Our Man In Canada
July 18th, 2005

With All Due Respect
By Chris Chin

Confrontation \Con`fron*ta"tion\, n. [LL. confrontatio.]
Act of confrontating. --H.Swinburne.

n 1: a bold challenge
Source: Webster's Revised Unabridged Dictionary (1913)

Getting ready for a big week of guiding clients and friends, I started laying out gear on the front porch late last evening. The Dawg is following me back and forth from the shed to the front of the house as the various boxes, sacks and stuff get pulled out of their storage lairs.

I have the standard "kit" of heavier rods for this time of year. 7-9 weights. We're going after bruiser sea run trout (anadromous Salvelinus fontinalis) as well as fresh from the salt Atlantics. That's what I proposed to the folks coming up,... that's what they want to try. I also pull out several smaller rods I want to have them try in a few "special" holes.

As the evening draws on, Junior comes out and starts poking around in the pile of stuff (probably to see if I've forgotten anything) ...He notices the 4wt 6 1/2 ft rods and looks up quizzically.

"Why are you packing along the light weight stuff?" he asks as he notices the extra long leaders on the old Martin 4wt reels.

I explain that the folks coming up are all very experienced anglers. They have already been out on several trips and probably have started to develop a good idea as to how to go about the job. As Vince has started to know how I function (in my head) he frowns and shakes a finger at me.

"Be nice and don't go breaking down too many perceptions", he warns me sternly...

I looked up with a bit of a surprise, then saw that he was grinning from ear to ear. Ya' see, Vince has been following me around for a while now and he has seen how I work.

One of the things that I have impressed on our son is to keep an open mind to new (and old) ideas. In my real job, managing forest resources, as well as on the river,...I come across a lot of opportunities to confront my "perception" of how things (should) work.

As I continue to pack up the boxes, Vincent asks me which techniques I want to show the group. I think on that a bit and come up with my list of oxymorons:

    - Upstream wets

    - Downstream dries

    - Drowned dries

That'll be enough for 2 days I figure. I'll add in a mix of new casting positions for shorter casts and then some long rigs with 22-25 foot leaders. My "clients" expect this from me (at the forest management group as well, as on the river).

I mean, hey,...how many times have you gone out with a guide and the day just sort of "was." You had a pre-conceived idea of how things would go,...you arrive,...spent a pleasant day,...caught some fish,...and that's it!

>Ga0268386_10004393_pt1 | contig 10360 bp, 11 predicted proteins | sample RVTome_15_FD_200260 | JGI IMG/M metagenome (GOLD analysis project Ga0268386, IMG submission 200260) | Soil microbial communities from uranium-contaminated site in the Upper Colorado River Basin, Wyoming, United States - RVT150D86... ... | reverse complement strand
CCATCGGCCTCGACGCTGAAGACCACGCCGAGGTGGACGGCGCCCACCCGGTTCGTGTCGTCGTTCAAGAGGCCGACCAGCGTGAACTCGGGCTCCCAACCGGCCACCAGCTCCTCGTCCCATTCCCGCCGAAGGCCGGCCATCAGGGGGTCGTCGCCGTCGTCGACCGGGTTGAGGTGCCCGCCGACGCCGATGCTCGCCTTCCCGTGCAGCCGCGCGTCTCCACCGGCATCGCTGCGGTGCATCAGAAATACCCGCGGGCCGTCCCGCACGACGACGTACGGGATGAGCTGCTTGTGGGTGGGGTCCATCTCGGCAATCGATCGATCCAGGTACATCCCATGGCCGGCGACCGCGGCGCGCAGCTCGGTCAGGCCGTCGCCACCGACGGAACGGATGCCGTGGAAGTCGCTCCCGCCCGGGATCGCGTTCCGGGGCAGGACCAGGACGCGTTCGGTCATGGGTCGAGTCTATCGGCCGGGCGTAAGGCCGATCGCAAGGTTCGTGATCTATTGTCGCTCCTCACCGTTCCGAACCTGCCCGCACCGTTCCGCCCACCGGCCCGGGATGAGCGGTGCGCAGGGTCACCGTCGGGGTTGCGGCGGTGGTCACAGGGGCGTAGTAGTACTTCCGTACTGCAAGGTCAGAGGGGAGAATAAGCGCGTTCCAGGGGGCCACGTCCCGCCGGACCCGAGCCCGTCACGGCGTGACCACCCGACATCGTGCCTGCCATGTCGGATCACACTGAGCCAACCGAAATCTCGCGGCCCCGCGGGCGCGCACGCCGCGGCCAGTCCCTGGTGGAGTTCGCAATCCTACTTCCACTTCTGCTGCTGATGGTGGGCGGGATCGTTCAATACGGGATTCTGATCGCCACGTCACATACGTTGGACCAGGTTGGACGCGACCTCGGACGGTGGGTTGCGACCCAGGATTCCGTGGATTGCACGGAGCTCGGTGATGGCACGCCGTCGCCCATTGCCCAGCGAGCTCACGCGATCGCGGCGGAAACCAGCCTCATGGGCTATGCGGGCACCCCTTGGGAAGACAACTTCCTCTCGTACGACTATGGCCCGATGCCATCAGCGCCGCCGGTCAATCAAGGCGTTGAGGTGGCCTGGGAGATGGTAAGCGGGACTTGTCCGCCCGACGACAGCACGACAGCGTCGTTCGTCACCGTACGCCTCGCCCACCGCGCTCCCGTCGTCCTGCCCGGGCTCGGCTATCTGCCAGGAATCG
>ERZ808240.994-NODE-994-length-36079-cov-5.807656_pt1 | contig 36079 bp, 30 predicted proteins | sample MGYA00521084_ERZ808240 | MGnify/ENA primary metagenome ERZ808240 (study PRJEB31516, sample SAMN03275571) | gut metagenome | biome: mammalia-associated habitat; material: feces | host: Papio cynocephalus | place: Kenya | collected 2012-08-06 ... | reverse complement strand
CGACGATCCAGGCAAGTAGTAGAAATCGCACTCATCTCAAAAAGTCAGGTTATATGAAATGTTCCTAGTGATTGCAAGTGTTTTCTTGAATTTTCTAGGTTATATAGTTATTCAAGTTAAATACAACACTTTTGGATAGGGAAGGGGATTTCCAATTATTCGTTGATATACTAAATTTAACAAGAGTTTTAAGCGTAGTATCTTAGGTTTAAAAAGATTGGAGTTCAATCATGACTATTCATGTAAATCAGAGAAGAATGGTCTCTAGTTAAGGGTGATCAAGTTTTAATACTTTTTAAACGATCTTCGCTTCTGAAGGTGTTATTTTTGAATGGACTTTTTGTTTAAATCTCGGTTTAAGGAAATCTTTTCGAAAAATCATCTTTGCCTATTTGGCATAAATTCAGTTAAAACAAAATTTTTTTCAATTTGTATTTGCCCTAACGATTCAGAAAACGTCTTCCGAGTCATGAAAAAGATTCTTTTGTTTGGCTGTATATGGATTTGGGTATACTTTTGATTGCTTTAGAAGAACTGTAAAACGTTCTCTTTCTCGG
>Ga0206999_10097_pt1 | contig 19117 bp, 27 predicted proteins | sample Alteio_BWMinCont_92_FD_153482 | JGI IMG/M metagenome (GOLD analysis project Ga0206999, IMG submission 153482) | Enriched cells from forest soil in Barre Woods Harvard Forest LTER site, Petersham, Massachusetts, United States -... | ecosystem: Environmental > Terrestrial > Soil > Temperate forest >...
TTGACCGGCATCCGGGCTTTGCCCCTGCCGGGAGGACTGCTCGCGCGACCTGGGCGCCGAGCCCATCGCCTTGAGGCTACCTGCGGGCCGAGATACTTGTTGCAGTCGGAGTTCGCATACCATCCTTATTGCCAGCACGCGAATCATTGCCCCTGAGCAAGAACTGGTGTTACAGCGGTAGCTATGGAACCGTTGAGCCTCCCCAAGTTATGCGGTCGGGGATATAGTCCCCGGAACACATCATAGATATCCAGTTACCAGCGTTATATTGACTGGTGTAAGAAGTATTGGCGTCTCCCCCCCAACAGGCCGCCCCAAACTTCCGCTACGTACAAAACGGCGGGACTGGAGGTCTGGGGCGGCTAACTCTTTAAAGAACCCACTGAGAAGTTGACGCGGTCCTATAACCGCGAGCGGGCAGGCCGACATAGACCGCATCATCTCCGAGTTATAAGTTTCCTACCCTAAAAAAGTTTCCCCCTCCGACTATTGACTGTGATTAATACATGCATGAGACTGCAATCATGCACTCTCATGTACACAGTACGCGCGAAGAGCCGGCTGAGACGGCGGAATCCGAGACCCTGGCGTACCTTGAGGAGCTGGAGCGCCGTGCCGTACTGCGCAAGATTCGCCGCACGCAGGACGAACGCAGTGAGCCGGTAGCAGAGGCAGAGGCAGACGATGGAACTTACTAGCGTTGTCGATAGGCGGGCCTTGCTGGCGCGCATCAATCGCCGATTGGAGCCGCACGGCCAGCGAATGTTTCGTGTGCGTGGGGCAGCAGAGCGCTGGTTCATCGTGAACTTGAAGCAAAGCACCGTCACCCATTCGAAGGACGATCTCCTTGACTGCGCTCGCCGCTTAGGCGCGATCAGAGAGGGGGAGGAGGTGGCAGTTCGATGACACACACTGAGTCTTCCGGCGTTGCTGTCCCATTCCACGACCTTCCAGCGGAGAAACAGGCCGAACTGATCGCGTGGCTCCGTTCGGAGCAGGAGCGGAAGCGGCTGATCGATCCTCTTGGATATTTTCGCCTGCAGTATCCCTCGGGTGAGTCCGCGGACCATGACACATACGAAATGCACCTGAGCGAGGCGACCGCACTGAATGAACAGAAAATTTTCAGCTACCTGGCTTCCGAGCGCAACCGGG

Then,...there are those other days,...

You meet up with your Guide,...things go well, ...but there is more. The Guide has you try new tactics, new flies, shorter casts, longer leaders, bigger flies, smaller flies. Different colors, no indicators, different retrieves. New foods!

Trying new tactics and techniques can lead to some wonderful results.

So,...back to Vince's "concern" that I might be breaking down some "perceptions." He has also seen that when I start moving clients onto new grounds (or waters),...the idea is best served up with a side order trio of tact, consideration and respect.

    - A simple "suggestion" can be misread in a flash.

    - A fellow angler could interpret a friendly comment on improving a cast as an attack on his technique.

    - A "comment" is always received in the context of the "receiver"...The Guide, teacher or writer must take the responsibility to KNOW what that context is, to understand it and to act accordingly.

As I go to close up the tail gate, Vince tosses in another box of flies. I reach in and look over the dries he means for me to take along. They're all originals and over sized. He must have tyed them up during the week. With a wink, ...he says, "You're in a rut too,...Try something new."

I had once told Vince to not be afraid to let others confront their ideas,...as long as everything is done in an environment of dialogue, openness and respect.

With a laugh, I slip the box into the upper left pocket of my vest and button everything up for the night. ~ Christopher Chin – Jonquiere Quebec

About Chris:

Chris Chin is originally from Kamloops, British Columbia. He has been fly fishing on and off ever since he was 10 years old. Chris became serious about the sport within the last 10 years.

"I'm a forest engineer by day and part time guide on the Ste-Marguerite River here in central Quebec. I've been fishing this river for about 10 years now and started guiding about 5 years ago when the local guide's association sort of stopped functioning."

Chris guides mostly for sea run brook trout and about 30% of the time for Atlantic Salmon. "I often don't even charge service fees, as I'm more interested in promoting the river than making cash. I like to get new comers to realize that salmon fishing is REALLY for anyone who cares to try it. Tradition around here makes some of the old clan see Salmon fishing as a sport for the rich. Today our shore lunches are less on the cucumber sandwich side and more toward chicken pot pie and Jack Daniel's."

Chris is 42 years old as of this writing. He is of Chinese origin although his parents were born and raised in Jamaica. He has a girlfriend, Renée. "She and her 12 year old son Vincent started fly fishing with me last October 2002."

To learn more about the Ste-Marguerite River, visit Christopher's website http://pages.videotron.com/fcch/. ~ Christopher Chin

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